The word on the street is that Apple could file for a temporary restraining order against the Samsung Galaxy S III on Friday. Naturally, Samsung probably wouldn’t be too happy with that, which has led FOSS Patents’ Florian Mueller to speculate that Samsung will try to enact revenge by filing similar complaints against Apple whenever it comes out with its newest iPhone. But if Samsung is really hell-bent on going after Apple, why is it waiting around for the iPhone 5 to come out? One answer may lie in the strength of Samsung’s patent portfolio.
If, as is expected, the next iPhone has LTE connectivity then it could play directly into Samsung’s hands. iRunway, a research firm that specializes in analyzing companies’ tech patent portfolios, released a study earlier this year showing that Samsung and Qualcomm were far and away the dominant players in the LTE patent space.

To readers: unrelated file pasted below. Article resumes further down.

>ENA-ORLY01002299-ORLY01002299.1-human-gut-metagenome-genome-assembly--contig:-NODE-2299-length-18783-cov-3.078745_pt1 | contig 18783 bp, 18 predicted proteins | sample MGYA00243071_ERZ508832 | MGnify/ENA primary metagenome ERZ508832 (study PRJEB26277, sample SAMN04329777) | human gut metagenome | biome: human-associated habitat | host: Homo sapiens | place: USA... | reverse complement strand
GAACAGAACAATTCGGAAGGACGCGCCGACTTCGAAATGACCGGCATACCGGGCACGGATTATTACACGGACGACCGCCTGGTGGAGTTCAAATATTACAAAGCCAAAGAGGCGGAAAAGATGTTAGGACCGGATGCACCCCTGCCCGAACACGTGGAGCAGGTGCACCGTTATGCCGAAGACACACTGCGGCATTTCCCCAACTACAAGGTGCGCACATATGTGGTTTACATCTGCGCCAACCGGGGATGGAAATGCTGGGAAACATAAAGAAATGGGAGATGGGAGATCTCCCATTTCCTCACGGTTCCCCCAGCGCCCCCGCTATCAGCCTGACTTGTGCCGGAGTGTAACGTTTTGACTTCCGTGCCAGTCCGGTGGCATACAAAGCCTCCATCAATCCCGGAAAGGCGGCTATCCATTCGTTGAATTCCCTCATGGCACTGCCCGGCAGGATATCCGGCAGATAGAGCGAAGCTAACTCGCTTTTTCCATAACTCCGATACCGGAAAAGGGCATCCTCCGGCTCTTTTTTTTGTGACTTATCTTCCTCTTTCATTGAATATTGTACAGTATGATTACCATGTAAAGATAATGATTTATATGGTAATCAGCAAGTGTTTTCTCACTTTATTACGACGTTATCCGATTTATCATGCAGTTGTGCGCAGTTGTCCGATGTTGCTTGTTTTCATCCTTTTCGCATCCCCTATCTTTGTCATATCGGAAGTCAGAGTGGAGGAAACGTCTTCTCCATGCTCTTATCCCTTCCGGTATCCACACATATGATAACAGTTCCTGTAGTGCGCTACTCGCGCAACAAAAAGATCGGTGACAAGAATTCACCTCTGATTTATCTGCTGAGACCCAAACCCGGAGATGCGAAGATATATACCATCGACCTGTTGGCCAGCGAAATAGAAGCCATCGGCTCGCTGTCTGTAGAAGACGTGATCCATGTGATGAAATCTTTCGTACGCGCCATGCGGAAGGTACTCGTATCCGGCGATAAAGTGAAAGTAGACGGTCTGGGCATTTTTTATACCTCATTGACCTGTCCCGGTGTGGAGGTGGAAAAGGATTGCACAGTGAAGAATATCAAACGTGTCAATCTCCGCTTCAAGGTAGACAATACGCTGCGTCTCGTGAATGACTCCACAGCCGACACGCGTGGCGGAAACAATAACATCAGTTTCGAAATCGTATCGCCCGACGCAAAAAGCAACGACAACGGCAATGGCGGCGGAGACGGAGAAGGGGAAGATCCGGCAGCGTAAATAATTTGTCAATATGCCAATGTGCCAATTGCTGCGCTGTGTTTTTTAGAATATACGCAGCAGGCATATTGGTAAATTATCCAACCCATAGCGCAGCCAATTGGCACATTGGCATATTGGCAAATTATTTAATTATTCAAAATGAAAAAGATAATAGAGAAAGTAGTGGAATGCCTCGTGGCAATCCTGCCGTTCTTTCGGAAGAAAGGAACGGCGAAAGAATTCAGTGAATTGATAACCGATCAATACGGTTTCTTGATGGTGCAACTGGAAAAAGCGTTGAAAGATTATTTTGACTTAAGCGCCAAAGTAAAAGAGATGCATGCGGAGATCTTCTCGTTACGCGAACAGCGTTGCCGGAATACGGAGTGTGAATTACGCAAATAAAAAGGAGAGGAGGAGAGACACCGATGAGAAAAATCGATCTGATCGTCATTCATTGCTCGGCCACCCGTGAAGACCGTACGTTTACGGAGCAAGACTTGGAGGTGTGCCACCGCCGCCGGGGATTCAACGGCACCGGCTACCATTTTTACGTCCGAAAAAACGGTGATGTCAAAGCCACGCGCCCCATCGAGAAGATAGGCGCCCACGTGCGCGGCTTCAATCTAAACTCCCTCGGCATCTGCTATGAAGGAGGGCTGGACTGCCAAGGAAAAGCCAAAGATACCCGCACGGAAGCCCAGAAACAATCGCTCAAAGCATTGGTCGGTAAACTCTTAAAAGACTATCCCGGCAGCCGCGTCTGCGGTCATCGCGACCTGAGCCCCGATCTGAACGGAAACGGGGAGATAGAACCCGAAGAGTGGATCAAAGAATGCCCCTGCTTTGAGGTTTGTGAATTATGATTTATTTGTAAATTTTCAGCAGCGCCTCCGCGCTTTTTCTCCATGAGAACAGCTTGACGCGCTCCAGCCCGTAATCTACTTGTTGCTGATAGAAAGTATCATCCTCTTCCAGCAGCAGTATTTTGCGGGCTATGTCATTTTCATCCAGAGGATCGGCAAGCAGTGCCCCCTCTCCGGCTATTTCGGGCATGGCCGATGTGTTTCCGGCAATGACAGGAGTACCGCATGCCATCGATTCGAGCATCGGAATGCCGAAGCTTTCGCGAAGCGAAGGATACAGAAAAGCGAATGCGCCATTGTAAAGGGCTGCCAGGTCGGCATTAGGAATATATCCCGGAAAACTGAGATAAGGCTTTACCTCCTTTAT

How dominant? Consider that Samsung holds nearly 10% of all LTE-related patents and just over 12% of what iRunway dubs “seminal patents” — that is, patents that are most likely to be used in suit. iRunway used a wide variety of metrics to determine what constitutes a seminal patent, including a patent’s age, its infringement detectability, and the number of instances that the patented technology is used by other firms. Any way you cut it, though, Samsung holds the most cards in the realm of LTE intellectual property.
“All of the companies making handsets will want to stay away from Samsung,” iRunway chief solutioning officer Animesh Kumar told me earlier this year. “Samsung can get aggressive and start hitting all these guys.”
iRunway also said that Apple has “minimal patents in the LTE domain,” which means Apple could be particularly vulnerable to patent suits if Samsung decides to break out the big guns. At any rate, it’s very likely that the smartphone patent wars will continue for a very long time to come despite recent half-hearted efforts to lay issues to rest.